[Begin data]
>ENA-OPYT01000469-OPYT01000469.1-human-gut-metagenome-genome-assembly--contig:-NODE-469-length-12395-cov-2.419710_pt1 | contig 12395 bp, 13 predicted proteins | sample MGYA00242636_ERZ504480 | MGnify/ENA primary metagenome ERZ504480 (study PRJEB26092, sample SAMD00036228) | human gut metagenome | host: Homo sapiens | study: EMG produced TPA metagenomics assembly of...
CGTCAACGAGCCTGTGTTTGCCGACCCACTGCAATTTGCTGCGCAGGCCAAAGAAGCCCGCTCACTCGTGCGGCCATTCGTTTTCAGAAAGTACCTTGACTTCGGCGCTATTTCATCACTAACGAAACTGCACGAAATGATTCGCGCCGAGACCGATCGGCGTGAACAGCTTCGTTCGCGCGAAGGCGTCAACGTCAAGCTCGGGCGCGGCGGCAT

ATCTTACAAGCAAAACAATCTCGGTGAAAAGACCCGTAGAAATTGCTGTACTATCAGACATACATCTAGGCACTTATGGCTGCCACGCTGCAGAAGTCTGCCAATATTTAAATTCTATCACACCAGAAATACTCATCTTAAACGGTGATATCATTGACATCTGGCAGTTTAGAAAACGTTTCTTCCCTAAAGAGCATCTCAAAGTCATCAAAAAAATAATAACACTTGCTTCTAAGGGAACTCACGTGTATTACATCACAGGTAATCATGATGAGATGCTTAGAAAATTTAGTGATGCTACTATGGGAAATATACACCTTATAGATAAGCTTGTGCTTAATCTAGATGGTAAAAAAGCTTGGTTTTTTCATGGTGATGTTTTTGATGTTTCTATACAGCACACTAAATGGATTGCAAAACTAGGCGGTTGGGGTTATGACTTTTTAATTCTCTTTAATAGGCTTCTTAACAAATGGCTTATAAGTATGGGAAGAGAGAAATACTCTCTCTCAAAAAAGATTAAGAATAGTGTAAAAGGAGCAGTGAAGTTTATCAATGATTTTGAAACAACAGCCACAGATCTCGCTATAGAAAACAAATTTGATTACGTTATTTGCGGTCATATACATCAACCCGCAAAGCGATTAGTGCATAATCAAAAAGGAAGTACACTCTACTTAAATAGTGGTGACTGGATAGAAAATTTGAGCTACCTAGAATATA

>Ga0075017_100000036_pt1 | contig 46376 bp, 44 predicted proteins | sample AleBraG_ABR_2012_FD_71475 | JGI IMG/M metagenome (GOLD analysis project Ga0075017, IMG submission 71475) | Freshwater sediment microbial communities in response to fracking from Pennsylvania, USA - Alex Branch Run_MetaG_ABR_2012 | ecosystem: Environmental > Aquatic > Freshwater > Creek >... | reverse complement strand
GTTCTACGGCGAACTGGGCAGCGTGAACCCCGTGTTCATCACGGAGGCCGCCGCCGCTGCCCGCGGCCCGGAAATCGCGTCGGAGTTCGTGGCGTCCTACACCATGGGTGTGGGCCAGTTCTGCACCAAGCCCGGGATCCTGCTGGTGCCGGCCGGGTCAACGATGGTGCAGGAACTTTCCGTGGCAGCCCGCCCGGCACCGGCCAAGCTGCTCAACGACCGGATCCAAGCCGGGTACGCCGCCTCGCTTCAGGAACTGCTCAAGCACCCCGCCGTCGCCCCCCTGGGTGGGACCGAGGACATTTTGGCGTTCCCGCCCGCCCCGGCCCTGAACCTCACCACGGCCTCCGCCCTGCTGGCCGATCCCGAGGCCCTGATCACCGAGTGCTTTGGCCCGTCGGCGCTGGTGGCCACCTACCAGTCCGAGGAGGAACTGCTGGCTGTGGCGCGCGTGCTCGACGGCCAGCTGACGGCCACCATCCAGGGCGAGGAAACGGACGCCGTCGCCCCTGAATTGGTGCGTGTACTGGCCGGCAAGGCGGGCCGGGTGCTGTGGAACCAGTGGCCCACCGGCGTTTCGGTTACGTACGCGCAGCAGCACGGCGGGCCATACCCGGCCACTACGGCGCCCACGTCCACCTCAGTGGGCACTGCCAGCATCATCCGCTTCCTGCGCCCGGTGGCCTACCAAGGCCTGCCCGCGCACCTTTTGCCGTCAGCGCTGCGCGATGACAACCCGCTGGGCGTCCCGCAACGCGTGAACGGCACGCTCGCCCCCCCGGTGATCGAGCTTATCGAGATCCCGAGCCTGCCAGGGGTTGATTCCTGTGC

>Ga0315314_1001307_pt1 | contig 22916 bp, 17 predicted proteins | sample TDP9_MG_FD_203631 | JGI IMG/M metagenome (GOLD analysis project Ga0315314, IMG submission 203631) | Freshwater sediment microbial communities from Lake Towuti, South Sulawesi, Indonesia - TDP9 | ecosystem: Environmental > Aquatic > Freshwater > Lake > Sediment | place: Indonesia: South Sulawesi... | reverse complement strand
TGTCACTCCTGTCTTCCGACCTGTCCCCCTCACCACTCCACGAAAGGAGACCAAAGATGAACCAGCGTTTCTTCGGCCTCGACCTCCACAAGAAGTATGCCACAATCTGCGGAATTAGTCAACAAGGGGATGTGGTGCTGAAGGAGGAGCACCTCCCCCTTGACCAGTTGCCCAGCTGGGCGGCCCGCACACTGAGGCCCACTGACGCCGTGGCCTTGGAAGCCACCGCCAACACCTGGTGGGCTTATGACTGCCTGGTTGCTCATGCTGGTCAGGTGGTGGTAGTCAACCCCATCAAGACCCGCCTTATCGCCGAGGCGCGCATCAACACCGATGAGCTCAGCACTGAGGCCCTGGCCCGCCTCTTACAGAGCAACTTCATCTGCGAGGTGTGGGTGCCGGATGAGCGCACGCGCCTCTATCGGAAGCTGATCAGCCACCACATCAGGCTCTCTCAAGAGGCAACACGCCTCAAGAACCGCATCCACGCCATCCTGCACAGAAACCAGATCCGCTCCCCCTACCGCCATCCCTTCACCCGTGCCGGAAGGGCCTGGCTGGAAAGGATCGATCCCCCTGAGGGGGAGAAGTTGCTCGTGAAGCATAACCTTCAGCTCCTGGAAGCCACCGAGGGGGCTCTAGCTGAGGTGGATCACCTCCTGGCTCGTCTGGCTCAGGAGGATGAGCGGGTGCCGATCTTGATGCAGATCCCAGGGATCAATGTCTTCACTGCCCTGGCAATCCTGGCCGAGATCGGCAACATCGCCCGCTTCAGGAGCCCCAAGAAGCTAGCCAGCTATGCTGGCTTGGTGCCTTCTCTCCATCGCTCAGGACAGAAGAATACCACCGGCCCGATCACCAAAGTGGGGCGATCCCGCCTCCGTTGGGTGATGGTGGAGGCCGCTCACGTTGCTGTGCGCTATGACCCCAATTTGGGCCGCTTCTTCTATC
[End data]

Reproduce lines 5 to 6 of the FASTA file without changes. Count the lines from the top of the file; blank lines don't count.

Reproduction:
GTTCTACGGCGAACTGGGCAGCGTGAACCCCGTGTTCATCACGGAGGCCGCCGCCGCTGCCCGCGGCCCGGAAATCGCGTCGGAGTTCGTGGCGTCCTACACCATGGGTGTGGGCCAGTTCTGCACCAAGCCCGGGATCCTGCTGGTGCCGGCCGGGTCAACGATGGTGCAGGAACTTTCCGTGGCAGCCCGCCCGGCACCGGCCAAGCTGCTCAACGACCGGATCCAAGCCGGGTACGCCGCCTCGCTTCAGGAACTGCTCAAGCACCCCGCCGTCGCCCCCCTGGGTGGGACCGAGGACATTTTGGCGTTCCCGCCCGCCCCGGCCCTGAACCTCACCACGGCCTCCGCCCTGCTGGCCGATCCCGAGGCCCTGATCACCGAGTGCTTTGGCCCGTCGGCGCTGGTGGCCACCTACCAGTCCGAGGAGGAACTGCTGGCTGTGGCGCGCGTGCTCGACGGCCAGCTGACGGCCACCATCCAGGGCGAGGAAACGGACGCCGTCGCCCCTGAATTGGTGCGTGTACTGGCCGGCAAGGCGGGCCGGGTGCTGTGGAACCAGTGGCCCACCGGCGTTTCGGTTACGTACGCGCAGCAGCACGGCGGGCCATACCCGGCCACTACGGCGCCCACGTCCACCTCAGTGGGCACTGCCAGCATCATCCGCTTCCTGCGCCCGGTGGCCTACCAAGGCCTGCCCGCGCACCTTTTGCCGTCAGCGCTGCGCGATGACAACCCGCTGGGCGTCCCGCAACGCGTGAACGGCACGCTCGCCCCCCCGGTGATCGAGCTTATCGAGATCCCGAGCCTGCCAGGGGTTGATTCCTGTGC

>Ga0315314_1001307_pt1 | contig 22916 bp, 17 predicted proteins | sample TDP9_MG_FD_203631 | JGI IMG/M metagenome (GOLD analysis project Ga0315314, IMG submission 203631) | Freshwater sediment microbial communities from Lake Towuti, South Sulawesi, Indonesia - TDP9 | ecosystem: Environmental > Aquatic > Freshwater > Lake > Sediment | place: Indonesia: South Sulawesi... | reverse complement strand